The red wattles that hang beneath their bills and the red combs upon their heads make chickens readily identifiable. However, few people are aware of why chickens have wattles and combs. They might look funny to human eyes, but wattles and combs perform functions vital to the chickens’ survival.
Wattles are part of chickens' heat regulation system. They are unable to sweat. Instead they cool themselves through their blood circulation: the wattles and combs are thick with capillaries and veins for the overheated blood to pass through. It is air-cooled as it passes through these blood vessels. In turn, this cooler blood reduces the chicken’s internal temperature. This process is responsible for the bright red color of the chicken’s wattles and comb.
Indicating Sexual Maturity
Chicks hatch without wattles or combs. Combs typically appear before wattles, at about the age of 3 weeks. Chicks that develop their combs early on are usually cockerels—male chicks. Developing combs appear yellowish; however, cockerels’ combs and wattles will often begin to redden as early as 5 or 6 weeks of age. Pullets—female chicks—usually start laying eggs about the same time as their combs and wattles turn bright red or pink.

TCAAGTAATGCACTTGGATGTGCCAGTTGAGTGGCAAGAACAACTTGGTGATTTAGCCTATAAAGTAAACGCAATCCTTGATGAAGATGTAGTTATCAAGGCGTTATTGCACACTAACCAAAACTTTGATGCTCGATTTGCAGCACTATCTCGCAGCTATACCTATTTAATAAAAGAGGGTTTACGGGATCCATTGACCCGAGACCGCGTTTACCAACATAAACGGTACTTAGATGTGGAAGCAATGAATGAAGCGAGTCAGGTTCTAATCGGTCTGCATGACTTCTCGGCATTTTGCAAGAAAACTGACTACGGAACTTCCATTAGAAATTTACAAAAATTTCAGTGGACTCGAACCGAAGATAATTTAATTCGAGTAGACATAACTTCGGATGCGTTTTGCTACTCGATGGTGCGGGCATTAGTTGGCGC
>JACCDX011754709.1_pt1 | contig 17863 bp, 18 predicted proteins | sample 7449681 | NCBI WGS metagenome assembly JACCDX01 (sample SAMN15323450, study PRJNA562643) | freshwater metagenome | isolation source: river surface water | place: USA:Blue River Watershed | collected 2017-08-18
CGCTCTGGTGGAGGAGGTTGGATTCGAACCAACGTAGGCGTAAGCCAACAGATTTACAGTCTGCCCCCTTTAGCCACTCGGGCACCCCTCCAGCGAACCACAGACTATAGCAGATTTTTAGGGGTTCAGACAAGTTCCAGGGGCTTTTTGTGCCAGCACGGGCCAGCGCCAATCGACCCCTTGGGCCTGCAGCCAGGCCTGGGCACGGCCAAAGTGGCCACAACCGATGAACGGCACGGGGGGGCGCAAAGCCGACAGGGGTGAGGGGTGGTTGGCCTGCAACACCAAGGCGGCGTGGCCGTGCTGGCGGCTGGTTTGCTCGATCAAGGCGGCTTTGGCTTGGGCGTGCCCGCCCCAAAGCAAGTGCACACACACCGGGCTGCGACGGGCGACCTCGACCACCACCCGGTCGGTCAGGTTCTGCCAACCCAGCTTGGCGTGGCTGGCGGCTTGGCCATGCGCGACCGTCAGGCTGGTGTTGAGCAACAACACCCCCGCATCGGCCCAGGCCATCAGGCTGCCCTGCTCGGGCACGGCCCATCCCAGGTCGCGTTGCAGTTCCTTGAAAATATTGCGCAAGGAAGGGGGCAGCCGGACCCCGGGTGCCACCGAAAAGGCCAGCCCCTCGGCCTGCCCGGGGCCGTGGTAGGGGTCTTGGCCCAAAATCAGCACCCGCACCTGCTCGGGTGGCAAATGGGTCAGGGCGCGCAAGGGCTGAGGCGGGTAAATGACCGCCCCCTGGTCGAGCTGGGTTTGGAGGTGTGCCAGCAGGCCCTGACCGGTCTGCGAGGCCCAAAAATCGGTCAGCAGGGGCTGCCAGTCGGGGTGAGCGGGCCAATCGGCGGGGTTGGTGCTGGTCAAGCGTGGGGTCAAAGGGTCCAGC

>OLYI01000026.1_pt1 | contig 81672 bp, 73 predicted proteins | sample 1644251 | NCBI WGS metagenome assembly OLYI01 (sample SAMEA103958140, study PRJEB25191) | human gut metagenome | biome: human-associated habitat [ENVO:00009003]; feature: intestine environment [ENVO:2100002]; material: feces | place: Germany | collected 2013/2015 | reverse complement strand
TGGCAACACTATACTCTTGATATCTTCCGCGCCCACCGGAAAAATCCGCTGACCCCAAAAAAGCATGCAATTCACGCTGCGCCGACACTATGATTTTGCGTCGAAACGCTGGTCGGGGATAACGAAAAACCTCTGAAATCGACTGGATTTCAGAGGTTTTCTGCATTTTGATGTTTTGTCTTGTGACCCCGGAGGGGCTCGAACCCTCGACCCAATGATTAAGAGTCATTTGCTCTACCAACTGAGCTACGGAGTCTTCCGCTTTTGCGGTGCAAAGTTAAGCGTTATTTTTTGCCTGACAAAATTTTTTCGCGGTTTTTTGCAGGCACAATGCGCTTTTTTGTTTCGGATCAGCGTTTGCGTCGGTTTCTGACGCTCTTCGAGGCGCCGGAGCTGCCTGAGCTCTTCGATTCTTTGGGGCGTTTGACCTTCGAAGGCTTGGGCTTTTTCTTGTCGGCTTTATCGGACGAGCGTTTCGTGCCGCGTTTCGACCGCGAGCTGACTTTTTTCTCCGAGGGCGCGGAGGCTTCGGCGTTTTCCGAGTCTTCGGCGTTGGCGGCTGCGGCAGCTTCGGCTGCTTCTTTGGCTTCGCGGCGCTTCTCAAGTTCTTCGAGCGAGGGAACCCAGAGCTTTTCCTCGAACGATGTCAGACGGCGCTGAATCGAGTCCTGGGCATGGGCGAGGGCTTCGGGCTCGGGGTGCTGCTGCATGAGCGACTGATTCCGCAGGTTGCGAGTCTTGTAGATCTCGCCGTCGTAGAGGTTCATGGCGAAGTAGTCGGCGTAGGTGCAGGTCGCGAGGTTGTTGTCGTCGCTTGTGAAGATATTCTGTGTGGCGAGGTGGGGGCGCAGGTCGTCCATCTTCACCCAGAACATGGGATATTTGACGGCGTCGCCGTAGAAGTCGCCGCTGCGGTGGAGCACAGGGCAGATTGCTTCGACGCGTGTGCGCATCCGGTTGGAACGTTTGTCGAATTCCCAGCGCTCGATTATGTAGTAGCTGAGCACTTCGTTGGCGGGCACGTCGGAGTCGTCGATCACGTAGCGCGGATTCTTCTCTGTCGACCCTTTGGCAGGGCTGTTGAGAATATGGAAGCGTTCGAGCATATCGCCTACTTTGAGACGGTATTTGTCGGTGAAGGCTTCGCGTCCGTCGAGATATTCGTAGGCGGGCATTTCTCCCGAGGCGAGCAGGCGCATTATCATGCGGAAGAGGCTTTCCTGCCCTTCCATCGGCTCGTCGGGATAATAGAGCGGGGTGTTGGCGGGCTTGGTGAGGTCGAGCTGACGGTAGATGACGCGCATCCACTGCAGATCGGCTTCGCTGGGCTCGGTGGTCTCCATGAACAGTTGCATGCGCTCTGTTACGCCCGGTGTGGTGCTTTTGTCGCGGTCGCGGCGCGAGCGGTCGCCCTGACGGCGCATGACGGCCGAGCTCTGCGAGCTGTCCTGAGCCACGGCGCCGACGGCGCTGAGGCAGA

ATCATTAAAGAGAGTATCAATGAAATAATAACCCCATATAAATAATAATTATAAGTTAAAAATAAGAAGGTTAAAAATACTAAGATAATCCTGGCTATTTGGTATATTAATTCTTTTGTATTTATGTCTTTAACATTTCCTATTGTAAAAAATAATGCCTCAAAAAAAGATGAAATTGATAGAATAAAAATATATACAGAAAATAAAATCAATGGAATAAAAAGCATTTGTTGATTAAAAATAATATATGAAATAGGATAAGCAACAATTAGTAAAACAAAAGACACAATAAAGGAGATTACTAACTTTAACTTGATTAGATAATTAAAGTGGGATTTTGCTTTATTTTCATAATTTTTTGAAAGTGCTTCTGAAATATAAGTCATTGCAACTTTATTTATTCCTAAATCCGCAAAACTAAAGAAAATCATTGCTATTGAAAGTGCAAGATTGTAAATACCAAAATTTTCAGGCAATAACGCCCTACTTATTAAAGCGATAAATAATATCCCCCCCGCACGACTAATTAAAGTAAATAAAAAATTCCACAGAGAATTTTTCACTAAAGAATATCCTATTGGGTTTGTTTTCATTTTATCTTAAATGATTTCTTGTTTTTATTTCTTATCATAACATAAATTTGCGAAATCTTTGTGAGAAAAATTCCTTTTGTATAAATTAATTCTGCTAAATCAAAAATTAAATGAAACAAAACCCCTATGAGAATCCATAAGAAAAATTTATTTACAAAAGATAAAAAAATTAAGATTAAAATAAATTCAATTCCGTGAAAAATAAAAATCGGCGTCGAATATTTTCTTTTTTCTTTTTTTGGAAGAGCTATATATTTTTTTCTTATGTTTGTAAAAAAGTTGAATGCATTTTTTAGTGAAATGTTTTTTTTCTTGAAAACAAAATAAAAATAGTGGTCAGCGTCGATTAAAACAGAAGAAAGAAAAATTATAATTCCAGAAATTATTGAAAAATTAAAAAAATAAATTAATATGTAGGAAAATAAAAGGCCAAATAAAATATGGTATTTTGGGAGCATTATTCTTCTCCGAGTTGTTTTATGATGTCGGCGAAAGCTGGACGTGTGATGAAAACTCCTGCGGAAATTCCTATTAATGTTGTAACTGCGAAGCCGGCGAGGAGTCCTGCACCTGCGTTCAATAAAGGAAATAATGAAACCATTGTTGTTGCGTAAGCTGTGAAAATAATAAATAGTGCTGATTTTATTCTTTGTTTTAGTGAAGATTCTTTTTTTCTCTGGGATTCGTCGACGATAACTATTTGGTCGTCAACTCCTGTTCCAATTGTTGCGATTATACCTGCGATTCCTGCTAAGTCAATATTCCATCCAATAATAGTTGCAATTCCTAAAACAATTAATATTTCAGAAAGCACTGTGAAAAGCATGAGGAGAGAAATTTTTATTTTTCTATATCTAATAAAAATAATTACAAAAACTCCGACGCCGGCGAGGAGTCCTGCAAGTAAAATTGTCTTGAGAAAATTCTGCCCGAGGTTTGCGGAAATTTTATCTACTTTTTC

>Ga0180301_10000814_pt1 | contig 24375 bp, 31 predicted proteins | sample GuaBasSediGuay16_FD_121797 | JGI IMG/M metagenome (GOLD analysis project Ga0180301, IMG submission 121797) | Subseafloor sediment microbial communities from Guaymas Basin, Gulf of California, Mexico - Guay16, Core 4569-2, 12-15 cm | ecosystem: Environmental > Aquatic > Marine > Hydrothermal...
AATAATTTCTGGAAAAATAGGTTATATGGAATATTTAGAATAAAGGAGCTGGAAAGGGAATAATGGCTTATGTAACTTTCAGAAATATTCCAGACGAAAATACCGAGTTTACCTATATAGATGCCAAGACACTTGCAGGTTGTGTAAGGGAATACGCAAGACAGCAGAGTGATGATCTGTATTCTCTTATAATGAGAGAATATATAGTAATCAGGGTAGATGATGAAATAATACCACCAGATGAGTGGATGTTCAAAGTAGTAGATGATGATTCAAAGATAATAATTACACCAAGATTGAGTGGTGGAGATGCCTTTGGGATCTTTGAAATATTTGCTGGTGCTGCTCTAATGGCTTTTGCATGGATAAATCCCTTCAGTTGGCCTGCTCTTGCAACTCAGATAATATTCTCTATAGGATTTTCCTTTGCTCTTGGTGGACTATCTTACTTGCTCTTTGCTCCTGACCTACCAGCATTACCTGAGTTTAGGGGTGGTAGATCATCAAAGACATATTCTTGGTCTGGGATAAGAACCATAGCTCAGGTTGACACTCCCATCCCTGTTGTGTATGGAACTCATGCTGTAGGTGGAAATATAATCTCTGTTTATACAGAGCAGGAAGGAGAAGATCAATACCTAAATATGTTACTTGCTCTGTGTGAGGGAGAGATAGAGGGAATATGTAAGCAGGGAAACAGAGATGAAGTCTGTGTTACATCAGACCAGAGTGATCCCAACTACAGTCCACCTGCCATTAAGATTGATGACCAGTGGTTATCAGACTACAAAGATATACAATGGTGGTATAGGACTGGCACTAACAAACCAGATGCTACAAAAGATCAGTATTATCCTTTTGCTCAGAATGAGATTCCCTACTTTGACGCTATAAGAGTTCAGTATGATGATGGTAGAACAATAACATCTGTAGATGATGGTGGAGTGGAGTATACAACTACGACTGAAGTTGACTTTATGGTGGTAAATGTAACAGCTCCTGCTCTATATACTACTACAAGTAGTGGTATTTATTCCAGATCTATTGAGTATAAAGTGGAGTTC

Mature roosters usually possess much larger wattles than hens. Hens are attracted to roosters whose wattles have certain qualities. Roosters with extremely floppy wattles or that are missing wattles entirely are not as attractive to hens. Some research shows that the size of a rooster’s comb may be correlated with the amount of testosterone present in that rooster.
Wattles provide a means of determining chickens’ health. A healthy chicken will have brightly colored wattles and comb that are free of discoloration or blemishes. Chickens that are not feeling well or that are molting may have shrunken and pale wattles. Wattles may reveal many symptoms of various diseases, including scabs, lesions, hardened skin, bluish discoloration or warts. Any unusual growth or appearance on a chicken’s wattles should be taken as a sign that a veterinary exam is warranted, as many diseases can infect an entire flock if left untreated.
- Digital Vision./Digital Vision/Getty Images